Arriving, bleary-eyed and jet-lagged, in a foreign land, being forced this way and that by a crowd of people whose words one cannot understand, is an everyday experience in the world of EasyJet and RyanAir. The fact that it is everyday doesn't detract from its nightmarish qualities, however.
In Metropole, Budai, a linguist on his way to Helsinki for a conference, encounters this modern nightmare in its most extreme form. After leaving his plane and blearily taking the airport bus he finds himself in an almost endless city where every street, every building is thronged by representatives of the entire human multitude, none of whom Budai can understand.
Uncertain of where this new city is, unable even to hear the words of his fellow beings clearly and consistently, Budai finds himself jostling and kicking his way through life in a grim, grey metropolis. He lives - for a while, at least - in a large but characterless hotel, buys his food from the machines in a cafeteria, spends his days riding the nameless city's Metro in search of an escape and his nights either drinking in the cramped and sweaty city bars or locked away in his room, puzzling away at newspapers and telephone directories written in a script he cannot understand.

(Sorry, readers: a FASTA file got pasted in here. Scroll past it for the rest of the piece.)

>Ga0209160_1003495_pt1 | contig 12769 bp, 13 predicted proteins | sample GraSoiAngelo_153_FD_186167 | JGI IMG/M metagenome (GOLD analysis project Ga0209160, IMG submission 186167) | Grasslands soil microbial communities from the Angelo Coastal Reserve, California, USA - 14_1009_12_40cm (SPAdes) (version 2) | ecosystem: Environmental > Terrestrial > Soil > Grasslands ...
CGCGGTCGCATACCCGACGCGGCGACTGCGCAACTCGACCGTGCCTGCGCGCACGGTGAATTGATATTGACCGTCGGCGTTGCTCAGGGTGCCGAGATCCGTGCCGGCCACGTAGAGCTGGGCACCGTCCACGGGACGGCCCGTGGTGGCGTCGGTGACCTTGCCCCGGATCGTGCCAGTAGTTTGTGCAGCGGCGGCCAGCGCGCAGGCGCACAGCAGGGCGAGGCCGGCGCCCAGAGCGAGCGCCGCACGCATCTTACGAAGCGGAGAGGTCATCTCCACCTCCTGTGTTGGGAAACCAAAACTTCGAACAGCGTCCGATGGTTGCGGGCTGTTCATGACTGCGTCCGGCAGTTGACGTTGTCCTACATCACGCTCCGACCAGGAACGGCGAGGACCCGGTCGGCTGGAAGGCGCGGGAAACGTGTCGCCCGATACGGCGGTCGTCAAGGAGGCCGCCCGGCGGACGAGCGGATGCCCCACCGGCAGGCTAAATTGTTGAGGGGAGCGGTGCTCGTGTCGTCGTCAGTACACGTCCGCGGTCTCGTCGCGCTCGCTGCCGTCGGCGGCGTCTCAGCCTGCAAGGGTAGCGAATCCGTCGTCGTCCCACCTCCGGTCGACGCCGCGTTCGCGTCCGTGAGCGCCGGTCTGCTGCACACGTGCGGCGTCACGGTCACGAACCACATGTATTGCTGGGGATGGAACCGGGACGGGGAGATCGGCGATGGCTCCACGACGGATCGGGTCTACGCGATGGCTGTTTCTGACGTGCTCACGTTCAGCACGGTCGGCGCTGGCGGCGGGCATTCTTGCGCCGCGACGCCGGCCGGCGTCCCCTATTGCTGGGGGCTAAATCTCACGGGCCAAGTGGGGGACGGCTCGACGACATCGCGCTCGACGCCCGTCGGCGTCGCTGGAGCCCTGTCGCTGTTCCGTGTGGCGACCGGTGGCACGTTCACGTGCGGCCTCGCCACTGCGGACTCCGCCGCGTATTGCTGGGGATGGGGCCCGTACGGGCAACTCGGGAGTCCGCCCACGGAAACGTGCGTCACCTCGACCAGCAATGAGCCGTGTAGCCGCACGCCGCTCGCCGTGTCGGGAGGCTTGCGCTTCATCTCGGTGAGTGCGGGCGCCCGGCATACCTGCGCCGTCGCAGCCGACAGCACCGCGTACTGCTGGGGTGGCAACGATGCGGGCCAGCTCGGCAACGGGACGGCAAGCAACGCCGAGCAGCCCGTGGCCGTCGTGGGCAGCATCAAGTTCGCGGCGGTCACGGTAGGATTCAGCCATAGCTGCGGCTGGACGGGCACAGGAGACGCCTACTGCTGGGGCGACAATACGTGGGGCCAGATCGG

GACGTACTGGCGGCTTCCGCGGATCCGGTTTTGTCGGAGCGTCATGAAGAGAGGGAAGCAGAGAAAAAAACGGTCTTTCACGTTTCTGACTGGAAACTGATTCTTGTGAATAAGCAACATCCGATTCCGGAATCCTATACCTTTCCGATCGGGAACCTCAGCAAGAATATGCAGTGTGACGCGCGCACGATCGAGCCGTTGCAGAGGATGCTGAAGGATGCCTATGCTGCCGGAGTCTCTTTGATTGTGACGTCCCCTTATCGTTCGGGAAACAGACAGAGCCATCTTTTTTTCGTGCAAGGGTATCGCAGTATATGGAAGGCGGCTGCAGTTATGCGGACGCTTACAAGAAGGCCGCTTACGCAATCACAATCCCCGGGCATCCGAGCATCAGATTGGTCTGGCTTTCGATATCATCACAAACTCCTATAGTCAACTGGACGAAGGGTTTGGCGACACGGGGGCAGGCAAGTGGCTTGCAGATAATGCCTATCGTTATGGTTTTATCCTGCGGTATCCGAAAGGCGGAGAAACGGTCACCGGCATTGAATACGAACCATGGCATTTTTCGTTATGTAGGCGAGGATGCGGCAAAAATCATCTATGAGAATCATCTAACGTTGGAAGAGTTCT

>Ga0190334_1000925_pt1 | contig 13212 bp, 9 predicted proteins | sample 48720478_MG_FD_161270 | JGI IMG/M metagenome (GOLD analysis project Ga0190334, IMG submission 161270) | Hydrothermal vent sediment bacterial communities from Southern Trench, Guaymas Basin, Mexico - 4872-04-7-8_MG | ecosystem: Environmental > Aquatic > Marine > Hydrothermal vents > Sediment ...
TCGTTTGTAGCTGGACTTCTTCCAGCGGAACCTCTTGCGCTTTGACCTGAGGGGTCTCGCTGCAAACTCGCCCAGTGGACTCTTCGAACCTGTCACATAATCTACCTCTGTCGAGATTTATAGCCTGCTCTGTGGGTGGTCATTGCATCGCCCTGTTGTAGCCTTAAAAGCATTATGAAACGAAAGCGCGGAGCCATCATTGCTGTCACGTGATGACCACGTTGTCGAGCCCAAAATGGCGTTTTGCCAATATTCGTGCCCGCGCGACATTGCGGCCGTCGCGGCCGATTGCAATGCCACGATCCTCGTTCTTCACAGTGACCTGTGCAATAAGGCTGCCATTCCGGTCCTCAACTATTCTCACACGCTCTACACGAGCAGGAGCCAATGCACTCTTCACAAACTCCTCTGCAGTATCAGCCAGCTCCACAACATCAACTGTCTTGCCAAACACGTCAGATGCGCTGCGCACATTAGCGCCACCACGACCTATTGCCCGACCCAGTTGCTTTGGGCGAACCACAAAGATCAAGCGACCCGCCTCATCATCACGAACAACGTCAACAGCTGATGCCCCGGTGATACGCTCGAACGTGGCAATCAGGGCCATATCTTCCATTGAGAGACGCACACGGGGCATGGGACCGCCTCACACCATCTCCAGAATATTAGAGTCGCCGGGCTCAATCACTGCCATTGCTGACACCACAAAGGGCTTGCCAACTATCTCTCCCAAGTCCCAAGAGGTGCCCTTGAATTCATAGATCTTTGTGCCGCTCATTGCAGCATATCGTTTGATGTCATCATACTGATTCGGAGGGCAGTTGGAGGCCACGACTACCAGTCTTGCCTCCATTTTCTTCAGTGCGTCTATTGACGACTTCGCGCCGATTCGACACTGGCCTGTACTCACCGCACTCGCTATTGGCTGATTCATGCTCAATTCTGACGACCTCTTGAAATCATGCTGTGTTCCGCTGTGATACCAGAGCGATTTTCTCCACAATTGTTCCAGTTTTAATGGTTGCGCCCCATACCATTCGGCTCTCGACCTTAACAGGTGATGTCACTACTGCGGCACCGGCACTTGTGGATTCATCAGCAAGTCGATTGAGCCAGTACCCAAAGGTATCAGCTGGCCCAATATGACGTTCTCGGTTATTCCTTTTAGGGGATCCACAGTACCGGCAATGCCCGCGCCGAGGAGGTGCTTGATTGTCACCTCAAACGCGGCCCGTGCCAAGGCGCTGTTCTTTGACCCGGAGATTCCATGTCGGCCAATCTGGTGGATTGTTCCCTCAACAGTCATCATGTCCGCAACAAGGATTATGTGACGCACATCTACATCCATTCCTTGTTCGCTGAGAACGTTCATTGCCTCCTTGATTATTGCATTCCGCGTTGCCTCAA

Unable to communicate with those around him, Budai's only human contact is with the woman who operates the lift in his hotel, a woman whose name he cannot even hear or pronounce consistently - is she Bebe, Ebede, Dede, Pepep, Debebe, Tyetye or Epepe?
Slowly Budai finds himself carried by the human crowd into strange religious ceremonies, into penury, into carnival and even into revolution and defeat - his only thoughts those of escape or of his unnameable new love.
Metropole is a brilliant study of the everyday alienation that so often goes with life in a modern city, a place that can be brusque and harsh and in which one is sometimes forced to question whether any of us truly speak the same language. At the same time it is a prescient (this was written in 1970) study of a world in which we are divided into either individuals or mobs, with no such thing as society to stand between the two states. Nonetheless it ends on a note of hope - something we all must do if we want to press on through our life today.